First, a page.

Home > QMEs, WCJs > What Happens When the Defense Goes Along with an Improper Panel Request?

What Happens When the Defense Goes Along with an Improper Panel Request?

A recent panel opinion discussed the issue of waiver in the context of workers’ compensation.  Your gadfly blogger will quickly run through the facts so he can begin yet another angry rant against the workers’ compensation system.  (The case is Israel Granados v. Barrett Business Services).

Applicant saw a number of treating physicians within defendant’s MPN for a variety of alleged injuries, including injury to the hand, arm, wrist, upper extremity, psyche, and in the forms of a sleep disorder and headaches.  So what’s the problem with humpty-dumpty?  He decided the treating physicians weren’t giving him a high enough rating and he elected to go outside the Medical Provider Network.

When the workers’ compensation Judge ruled that the extra-MPN reports were not admissible (see Valdez).  At that point, applicant demanded panels in various specialties, psyche amongst them, citing objections to the MPN treating physician reports.  This was a puzzling development, given that none of the MPN physicians had yet issued an opinion with respect to applicant’s psyche claim.

Defendant went along with the dance, striking one psyche qualified medical evaluator from the panel, requesting the remaining PQME address certain issues.  But, after reviewing the report, objected to the psyche QME as improperly obtained.  The WCJ and the Workers’ Compensation Appeals Board both found that defendant had waived his objection to an improperly requested panel (“we will deny reconsideration because by failing to object to the section 4062 and 4062.2 process until it was complete, the defendant invited any error and waived any objection.”)

The same treatment, however, does not often extend to applicants and their attorneys.  If you are reading this blog post somewhere with privacy, go ahead and raise your hand if you’ve had a Judge allow an applicant to get a second panel because he or she became represented after the first panel QME didn’t award total permanent disability for a paper cut, even after there was an evaluation and report.

This policy of waiver applies more evenly or fairly the higher one goes in the chain of appeal, but on the ground level, far too often there is leniency afforded to applicants and their attorneys that would get a defense attorney sanctioned.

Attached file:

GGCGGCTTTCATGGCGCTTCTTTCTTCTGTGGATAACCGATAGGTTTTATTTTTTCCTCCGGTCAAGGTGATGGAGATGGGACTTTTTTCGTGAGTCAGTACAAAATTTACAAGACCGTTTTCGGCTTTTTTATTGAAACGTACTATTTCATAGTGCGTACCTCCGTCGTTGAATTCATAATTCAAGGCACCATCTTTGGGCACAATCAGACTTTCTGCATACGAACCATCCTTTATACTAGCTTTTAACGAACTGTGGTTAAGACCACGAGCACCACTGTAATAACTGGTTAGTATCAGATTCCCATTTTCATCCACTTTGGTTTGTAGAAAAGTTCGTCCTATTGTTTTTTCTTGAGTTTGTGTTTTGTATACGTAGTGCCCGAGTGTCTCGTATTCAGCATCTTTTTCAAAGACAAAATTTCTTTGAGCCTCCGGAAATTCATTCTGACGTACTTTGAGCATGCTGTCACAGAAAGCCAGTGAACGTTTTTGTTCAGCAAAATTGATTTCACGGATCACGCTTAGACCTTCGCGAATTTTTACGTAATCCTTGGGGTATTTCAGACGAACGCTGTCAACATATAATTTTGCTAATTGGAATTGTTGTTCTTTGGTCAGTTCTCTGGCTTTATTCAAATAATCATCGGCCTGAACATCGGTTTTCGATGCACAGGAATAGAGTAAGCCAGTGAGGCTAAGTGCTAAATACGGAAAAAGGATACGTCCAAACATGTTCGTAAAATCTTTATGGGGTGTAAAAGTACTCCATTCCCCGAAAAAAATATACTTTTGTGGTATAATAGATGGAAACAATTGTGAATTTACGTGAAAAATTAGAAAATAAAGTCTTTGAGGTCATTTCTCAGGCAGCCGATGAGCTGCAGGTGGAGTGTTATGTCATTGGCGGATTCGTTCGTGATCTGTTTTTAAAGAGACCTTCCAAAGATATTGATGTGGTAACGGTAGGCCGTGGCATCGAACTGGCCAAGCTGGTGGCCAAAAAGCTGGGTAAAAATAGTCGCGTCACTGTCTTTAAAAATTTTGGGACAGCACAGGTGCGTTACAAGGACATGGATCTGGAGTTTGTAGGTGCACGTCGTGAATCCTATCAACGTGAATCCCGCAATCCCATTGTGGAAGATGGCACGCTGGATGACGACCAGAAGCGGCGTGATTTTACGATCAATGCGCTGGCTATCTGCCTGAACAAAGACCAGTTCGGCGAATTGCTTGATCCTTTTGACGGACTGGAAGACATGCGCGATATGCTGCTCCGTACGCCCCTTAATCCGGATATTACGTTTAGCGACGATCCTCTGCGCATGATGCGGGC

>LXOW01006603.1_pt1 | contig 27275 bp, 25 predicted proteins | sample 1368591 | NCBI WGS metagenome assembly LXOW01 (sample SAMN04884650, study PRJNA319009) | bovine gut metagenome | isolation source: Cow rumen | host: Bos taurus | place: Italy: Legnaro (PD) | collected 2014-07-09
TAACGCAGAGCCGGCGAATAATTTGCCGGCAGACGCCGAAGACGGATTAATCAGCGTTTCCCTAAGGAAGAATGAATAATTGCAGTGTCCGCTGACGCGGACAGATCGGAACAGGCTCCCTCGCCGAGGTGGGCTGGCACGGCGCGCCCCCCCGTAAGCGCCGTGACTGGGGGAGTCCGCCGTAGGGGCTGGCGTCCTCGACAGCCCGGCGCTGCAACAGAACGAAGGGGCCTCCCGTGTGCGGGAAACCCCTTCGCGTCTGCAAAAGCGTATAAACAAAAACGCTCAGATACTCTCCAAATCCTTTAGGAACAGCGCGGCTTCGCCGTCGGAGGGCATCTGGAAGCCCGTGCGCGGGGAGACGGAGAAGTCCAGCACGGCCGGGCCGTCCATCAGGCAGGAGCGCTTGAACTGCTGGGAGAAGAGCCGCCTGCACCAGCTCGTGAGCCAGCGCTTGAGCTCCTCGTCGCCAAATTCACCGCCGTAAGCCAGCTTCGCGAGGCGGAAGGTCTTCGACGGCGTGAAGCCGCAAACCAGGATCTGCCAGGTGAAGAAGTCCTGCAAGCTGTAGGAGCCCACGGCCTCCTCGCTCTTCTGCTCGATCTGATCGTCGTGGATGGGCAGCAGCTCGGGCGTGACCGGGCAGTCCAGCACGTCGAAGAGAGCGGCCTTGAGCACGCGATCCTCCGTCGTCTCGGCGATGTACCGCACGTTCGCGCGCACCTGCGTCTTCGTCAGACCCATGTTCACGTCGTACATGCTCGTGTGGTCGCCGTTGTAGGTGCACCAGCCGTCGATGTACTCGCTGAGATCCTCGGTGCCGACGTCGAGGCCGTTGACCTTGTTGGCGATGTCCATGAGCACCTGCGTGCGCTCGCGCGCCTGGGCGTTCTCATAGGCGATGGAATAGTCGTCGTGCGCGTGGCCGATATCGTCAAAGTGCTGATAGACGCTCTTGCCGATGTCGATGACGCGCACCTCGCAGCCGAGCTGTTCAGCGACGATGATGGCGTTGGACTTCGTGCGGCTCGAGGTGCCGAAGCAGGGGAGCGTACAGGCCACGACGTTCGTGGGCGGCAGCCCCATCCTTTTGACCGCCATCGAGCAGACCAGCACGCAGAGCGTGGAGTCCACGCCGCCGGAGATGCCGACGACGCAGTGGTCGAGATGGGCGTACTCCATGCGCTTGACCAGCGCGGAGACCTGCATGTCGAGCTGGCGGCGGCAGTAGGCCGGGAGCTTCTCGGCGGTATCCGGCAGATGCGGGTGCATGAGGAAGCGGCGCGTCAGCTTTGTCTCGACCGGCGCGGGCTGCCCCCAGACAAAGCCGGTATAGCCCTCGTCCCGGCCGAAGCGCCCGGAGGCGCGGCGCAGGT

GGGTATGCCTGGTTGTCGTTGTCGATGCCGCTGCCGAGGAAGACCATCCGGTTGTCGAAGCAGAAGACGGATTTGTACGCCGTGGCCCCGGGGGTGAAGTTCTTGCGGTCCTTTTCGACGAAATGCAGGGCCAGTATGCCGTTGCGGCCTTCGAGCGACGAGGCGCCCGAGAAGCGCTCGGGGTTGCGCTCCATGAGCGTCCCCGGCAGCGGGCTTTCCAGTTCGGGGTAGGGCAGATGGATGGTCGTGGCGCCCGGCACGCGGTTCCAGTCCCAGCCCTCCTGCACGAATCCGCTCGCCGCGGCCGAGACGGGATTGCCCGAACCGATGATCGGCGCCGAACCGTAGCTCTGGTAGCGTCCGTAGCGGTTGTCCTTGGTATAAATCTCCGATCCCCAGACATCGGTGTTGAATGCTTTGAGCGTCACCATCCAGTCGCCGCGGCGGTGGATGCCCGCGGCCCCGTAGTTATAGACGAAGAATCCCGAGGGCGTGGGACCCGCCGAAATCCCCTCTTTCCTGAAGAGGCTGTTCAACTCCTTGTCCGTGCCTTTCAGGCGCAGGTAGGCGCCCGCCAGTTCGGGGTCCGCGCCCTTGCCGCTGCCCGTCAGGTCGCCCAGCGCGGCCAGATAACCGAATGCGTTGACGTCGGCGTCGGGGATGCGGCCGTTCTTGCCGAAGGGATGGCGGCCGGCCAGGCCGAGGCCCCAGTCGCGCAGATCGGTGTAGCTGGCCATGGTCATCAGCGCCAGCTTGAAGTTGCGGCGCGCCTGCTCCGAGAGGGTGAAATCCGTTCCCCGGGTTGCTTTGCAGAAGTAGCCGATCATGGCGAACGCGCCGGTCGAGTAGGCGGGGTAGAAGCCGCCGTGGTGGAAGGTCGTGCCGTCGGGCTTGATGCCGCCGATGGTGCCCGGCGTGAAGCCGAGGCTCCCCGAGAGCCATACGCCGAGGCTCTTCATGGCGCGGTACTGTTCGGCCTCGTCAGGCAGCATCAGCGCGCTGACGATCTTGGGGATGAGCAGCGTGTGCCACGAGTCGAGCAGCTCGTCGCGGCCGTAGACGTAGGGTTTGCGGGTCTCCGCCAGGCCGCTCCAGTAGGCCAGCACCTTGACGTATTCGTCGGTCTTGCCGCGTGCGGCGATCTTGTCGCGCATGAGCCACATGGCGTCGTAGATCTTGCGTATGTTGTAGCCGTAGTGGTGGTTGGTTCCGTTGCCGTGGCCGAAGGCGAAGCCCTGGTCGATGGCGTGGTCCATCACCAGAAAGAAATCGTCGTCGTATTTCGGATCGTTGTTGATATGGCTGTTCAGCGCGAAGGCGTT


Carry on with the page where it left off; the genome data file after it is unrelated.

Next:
In any case, the defense bar will just have to look at this as a training tool – under these conditions, we are always at our very finest in order to get the job done.

Categories: QMEs, WCJs
  1. Larry Sittig
    April 11, 2012 at 1:20 pm

    My hand isn’t raised, but you’ve certainly got more experienced readers than I on this issue. How does said applicant now with attorney get a judge to go against LC 4062.1 (e) ? I assume they’d have to find some defect in the process or report.

    • April 11, 2012 at 1:41 pm

      It doesn’t always work (thankfully) but you’ll get an argument like “my client isn’t sophisticated and didn’t know, etc.” Defense attorneys can argue letter of the law until we are blue in the face, but the client may have to bear the cost of an appeal if the Judge decides to “liberally interpret” the law to get “justice” for the applicant.

      Obviously, Judges differ on their approach to this, but it’s just another hurdle and worry for the defense. If the applicant’s attorney is proposing an unreasonable settlement position, he can threaten to make this argument and get a new panel if the defense doesn’t give in. Even if the defense ultimately prevails, the amount of hours the defense will put in a recon/removal will far outpace the applicant’s attorney’s.

  2. Larry Sittig
    April 11, 2012 at 3:24 pm

    “Unsophisticated” as in forgot to tell the QME how the paper cut produced a shoulder, neck and back injury when they jerked in pain, hence chronic pain, depression, sleep disorder, interruption of marital relations …

    • April 11, 2012 at 3:29 pm

      Purely speaking in terms of the hypothetical – an applicant’s attorney could informally counsel an applicant up until the first panel evaluation, then jump in and suddenly the applicant is “represented.” If that were to happen, not only could the applicant get a second bite at the panel by demanding a new, “represented” panel be issued, but he could also choose the QME from the first panel without the defendant’s input. It’s just another flaw in the system.

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